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Oprah Winfrey and David Zaslav announcing the OWN deal.  

Oprah had never been much of a manager. At Harpo, anything not having to do with the creative side of the business often fell into disarray. The show’s costs ballooned at one point to $50 million a year (insane by most shows’ standards); Harpo suffered from a rash of staff departures; and an ex-employee lawsuit (since settled) claimed an atmosphere of “dishonesty and chaos.” Those closest to her say Oprah is warm and open—the ultimate girlfriend to other women. She’s also said to be generous, offering high salaries, trips to her homes in Santa Barbara and Fisher Island, just off South Beach, and shopping sprees and luxurious gifts. But she can also be distant and capricious. Other people generally deliver bad news, and her appraisal of employees is often based on her personal opinion of them. That can create a culture of turf battles and dysfunction. “Everyone undermines everybody else to get more access to Oprah,” Elizabeth Coady, a former senior associate producer who quit in the nineties, once said, “and I think she encourages it.” Another bitter former employee dubbed Oprah’s company “a narcissistic workplace.”

At O: The Oprah Magazine, Oprah had installed Gayle King as her representative. But she still made changes as she saw fit. By June 2000, the magazine’s original editor, Ellen Kunes, had resigned. “The problem is that Ellen Kunes does not really know me,” Oprah had said. She was replaced by Amy Gross, who was strong-willed but also understood Oprah and was able to successfully interpret her vision. “It’s my ship, but Oprah’s the North Star,” she said. The magazine has gone on to become one of the most successful launches in recent history.

By the time she turned 50 in 2004, Oprah and The Oprah Winfrey Show were traveling down some strange roads. The woman who once said, “One of my greatest assets is knowing I’m no different than the viewer” was now devoting episodes of her show to past-life regression and reincarnation therapy and telling audiences she had had many lives. She indulged in New Age attempts to beat back aging (like the Thermage one-hour face-lift, which proved dangerous to many of its practitioners) and relieve stress (she told her viewers she wore a watch that emits a signal to block electromagnetic rays). She took some bizarre stabs at spirituality, like The Secret. She had Jenny McCarthy on in the fall of 2007 to talk about how vaccines may cause autism and how her son was somehow “in recovery,” and never bothered delving deeply into the science behind McCarthy’s assertions (later, Oprah would announce a deal to develop a talk show for McCarthy, too). For every Mehmet Oz, the reputable heart surgeon whose show she agreed to launch, there was someone like Suzanne Somers, whose extreme synthetic hormone-replacement regimen was featured on an Oprah episode.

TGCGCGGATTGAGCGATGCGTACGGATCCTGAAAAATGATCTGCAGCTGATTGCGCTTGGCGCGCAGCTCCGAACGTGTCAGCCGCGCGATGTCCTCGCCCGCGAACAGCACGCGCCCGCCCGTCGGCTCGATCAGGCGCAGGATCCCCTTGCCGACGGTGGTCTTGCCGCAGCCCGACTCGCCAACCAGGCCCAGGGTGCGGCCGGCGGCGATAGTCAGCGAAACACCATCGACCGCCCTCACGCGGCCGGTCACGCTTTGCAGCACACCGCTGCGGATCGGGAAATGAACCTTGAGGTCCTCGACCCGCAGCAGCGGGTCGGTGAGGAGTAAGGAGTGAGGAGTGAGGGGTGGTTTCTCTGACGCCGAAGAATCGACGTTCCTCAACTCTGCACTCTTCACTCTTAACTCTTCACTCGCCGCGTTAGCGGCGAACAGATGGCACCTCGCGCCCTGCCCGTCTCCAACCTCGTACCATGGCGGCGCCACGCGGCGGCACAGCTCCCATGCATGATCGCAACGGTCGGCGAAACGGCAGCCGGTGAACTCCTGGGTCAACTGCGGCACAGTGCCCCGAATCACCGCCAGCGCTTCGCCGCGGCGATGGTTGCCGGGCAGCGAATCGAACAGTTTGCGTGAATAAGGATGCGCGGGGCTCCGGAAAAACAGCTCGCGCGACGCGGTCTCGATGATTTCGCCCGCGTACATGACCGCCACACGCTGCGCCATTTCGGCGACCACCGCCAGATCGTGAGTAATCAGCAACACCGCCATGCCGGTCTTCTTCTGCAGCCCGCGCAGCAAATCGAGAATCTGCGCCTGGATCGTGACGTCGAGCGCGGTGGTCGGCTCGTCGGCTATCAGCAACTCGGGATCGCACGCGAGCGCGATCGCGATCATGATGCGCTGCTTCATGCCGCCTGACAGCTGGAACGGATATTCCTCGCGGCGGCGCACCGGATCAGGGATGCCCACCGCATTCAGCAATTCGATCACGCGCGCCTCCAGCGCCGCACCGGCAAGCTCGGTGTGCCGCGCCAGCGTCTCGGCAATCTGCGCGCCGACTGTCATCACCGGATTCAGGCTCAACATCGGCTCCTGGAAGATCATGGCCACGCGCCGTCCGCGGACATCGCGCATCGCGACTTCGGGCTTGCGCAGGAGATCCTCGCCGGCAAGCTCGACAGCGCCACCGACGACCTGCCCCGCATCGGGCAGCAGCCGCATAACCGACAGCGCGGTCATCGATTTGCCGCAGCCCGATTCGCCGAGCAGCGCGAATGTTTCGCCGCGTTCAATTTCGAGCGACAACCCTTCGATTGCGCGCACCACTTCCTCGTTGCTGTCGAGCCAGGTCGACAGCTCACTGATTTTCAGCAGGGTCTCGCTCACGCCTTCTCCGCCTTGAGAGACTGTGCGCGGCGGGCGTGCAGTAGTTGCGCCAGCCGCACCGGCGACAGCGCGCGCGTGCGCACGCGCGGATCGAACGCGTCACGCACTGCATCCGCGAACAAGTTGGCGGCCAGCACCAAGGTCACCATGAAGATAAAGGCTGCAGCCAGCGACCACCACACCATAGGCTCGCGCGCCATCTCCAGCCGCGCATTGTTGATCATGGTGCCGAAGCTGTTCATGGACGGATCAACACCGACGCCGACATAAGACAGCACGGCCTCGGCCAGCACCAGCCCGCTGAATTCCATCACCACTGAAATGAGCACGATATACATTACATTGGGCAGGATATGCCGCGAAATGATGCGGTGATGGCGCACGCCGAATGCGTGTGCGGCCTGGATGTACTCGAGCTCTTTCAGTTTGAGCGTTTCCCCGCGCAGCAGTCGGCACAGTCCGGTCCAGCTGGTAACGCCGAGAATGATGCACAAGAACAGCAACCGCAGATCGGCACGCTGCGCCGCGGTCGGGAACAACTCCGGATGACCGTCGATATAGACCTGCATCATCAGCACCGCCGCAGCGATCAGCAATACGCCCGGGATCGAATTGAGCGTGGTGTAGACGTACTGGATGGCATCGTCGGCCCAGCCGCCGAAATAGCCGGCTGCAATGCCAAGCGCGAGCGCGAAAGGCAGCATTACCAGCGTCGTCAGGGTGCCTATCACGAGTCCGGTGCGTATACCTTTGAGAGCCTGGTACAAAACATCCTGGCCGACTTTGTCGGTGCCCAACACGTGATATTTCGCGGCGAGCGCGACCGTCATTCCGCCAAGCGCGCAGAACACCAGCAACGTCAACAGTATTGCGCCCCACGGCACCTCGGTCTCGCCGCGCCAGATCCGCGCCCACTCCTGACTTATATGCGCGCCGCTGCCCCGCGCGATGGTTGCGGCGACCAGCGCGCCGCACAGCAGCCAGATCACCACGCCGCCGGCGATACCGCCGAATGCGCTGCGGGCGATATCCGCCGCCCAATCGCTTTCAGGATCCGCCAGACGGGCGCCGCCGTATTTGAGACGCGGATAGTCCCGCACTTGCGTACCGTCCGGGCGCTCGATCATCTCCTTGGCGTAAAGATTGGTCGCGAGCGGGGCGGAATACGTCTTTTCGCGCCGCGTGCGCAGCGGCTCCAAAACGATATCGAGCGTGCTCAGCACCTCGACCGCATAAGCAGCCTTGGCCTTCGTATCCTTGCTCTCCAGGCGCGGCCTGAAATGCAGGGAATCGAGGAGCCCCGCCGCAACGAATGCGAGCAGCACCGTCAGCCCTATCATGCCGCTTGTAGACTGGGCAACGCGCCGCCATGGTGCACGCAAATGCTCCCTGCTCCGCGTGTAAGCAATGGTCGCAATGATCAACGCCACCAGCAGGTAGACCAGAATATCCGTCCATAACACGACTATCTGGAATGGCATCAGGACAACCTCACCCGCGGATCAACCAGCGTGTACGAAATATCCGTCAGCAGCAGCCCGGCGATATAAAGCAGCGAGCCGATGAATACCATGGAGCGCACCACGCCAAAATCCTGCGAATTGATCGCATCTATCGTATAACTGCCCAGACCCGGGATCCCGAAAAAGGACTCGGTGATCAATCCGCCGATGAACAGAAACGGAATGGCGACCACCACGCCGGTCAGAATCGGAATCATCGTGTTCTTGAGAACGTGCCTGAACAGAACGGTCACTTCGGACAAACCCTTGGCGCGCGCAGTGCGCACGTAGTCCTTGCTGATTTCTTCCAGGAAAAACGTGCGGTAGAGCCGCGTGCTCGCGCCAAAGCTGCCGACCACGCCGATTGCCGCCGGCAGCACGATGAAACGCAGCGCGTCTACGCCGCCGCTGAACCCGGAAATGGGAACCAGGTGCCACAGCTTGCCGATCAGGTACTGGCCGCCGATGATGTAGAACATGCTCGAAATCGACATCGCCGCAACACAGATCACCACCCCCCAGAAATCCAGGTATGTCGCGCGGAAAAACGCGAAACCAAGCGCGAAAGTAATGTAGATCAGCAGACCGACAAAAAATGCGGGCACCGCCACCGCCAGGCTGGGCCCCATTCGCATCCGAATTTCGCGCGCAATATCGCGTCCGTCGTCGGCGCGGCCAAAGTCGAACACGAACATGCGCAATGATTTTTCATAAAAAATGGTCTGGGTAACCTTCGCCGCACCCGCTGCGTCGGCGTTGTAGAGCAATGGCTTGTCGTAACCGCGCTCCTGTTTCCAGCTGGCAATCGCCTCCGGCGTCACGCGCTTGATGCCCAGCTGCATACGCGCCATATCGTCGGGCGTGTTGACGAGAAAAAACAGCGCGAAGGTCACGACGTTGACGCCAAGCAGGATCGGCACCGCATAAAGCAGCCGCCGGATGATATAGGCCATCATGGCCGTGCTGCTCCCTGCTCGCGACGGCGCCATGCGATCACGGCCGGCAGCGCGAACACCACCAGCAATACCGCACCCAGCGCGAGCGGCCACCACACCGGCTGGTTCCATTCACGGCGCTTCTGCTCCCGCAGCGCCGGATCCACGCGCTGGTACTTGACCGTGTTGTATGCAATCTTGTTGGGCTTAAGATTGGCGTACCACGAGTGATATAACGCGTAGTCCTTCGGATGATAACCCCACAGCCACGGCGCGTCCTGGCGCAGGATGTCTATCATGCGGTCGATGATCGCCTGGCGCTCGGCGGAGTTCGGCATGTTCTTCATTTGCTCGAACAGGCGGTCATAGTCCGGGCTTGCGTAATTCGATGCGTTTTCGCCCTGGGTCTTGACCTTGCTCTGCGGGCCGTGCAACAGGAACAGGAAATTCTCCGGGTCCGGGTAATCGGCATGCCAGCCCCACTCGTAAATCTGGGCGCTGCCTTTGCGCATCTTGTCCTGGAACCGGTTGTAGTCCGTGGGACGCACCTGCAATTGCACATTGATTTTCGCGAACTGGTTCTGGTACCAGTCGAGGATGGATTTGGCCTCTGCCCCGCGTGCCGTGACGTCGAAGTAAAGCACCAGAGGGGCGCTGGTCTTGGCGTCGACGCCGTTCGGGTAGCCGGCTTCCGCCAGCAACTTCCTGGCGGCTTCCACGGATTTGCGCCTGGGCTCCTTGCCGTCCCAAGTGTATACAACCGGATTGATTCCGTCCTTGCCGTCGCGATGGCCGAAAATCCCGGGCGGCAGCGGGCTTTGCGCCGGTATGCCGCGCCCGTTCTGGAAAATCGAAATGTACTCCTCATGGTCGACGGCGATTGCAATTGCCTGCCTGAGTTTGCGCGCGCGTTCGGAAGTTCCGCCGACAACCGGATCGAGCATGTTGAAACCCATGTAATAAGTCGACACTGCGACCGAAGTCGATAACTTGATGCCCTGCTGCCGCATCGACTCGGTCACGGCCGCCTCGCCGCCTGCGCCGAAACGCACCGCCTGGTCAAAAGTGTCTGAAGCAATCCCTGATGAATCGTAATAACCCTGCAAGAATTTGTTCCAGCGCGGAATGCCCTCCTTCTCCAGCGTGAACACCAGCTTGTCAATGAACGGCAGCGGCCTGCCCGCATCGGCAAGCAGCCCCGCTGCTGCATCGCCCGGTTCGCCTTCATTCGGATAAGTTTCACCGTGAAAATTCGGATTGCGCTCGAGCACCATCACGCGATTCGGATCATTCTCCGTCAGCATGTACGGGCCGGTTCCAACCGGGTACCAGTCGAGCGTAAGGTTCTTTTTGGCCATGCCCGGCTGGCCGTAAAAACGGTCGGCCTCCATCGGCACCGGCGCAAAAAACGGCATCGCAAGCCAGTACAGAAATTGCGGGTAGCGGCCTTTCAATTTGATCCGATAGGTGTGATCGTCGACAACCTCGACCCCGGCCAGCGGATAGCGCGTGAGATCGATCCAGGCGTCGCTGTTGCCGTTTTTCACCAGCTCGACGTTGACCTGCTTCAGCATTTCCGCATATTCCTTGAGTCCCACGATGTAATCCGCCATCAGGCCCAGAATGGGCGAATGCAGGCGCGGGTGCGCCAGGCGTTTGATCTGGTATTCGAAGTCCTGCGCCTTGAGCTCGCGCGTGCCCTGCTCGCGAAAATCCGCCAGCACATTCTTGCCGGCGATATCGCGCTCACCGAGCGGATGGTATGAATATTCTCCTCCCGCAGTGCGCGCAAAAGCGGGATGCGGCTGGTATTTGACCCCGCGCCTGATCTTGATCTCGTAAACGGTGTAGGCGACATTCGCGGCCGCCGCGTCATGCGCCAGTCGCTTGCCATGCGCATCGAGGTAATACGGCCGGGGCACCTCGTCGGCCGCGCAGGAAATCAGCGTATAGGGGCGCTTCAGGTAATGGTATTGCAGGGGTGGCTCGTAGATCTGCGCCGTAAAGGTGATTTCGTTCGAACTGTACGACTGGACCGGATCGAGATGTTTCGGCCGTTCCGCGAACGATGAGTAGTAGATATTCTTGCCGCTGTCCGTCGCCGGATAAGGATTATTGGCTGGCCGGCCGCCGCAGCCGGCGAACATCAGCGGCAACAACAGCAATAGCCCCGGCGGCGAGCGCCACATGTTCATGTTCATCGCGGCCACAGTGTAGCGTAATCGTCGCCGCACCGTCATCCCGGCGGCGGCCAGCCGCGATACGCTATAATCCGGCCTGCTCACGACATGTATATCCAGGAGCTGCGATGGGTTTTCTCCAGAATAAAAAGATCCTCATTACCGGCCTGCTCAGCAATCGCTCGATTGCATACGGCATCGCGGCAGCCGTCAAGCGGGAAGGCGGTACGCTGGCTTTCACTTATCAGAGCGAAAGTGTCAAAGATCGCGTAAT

Oprah seemed edgy now, and anxious. Exploding at James Frey for a full hour in 2006 was, she’d later admit, a mistake. So was canceling the book club afterward, a decision she reversed a year later. Oprah talked openly about ending the show, but “I truly don’t know what to replace it with,” she said. “As soon as I do, I’m pullin’ those people from their chairs.”

Still, every few years, she would sign on for another year or two of syndication, getting paid more each time she renewed. It was hard to say no, not with the pulpit she had, the chance to do good—and the money, an estimated $275 million a year.

In 2007, Oprah stepped into the political fray for the first time in her career and endorsed Barack Obama for president—a move that many say may well have won him the election. Her hold on the culture seemed stronger than ever. Tim Bennett says she was ecstatic. But the endorsement also cost her. Oprah’s Republican fans felt alienated, Hillary Clinton supporters felt outright betrayed, and still others were offended by being preached to about politics by a billionaire entertainer. A Gallup poll released in October 2007, months after she endorsed Obama, found that her favorable rating dropped by eight percentage points and her unfavorable rating increased by nine. “You saw people, her fans, accusing her of being a racist,” says Janice Peck, a media-studies professor at the University of Colorado at Boulder and author of The Age of Oprah. Her five-year run as the favorite TV personality in a January Harris online poll also came to an end. The new winner: Ellen DeGeneres.

That same year, Oprah founded a boarding school in South Africa, achieving a longtime dream and bringing her closer to the ideal established by her friend and mentor, Nelson Mandela. But from the start, the Oprah Winfrey Leadership Academy for Girls faced accusations of noblesse oblige. Pouring $40 million into the school, she handpicked the china, the linens, the pleated-skirt uniforms, the fabrics (“the sort I’d like in my own home”), while critics wondered if the money might be better spent. “These girls deserve to be surrounded by beauty, and beauty does inspire,” she responded. Gayle King remarked that the school was Oprah’s shot at motherhood. There was a distinct air of penance to the project, too, as if she were renouncing a life of materialism. “This is what the show is for, what the fame and notoriety is for,” she said. “Not just for me to make money to buy Jimmy Choo shoes.”


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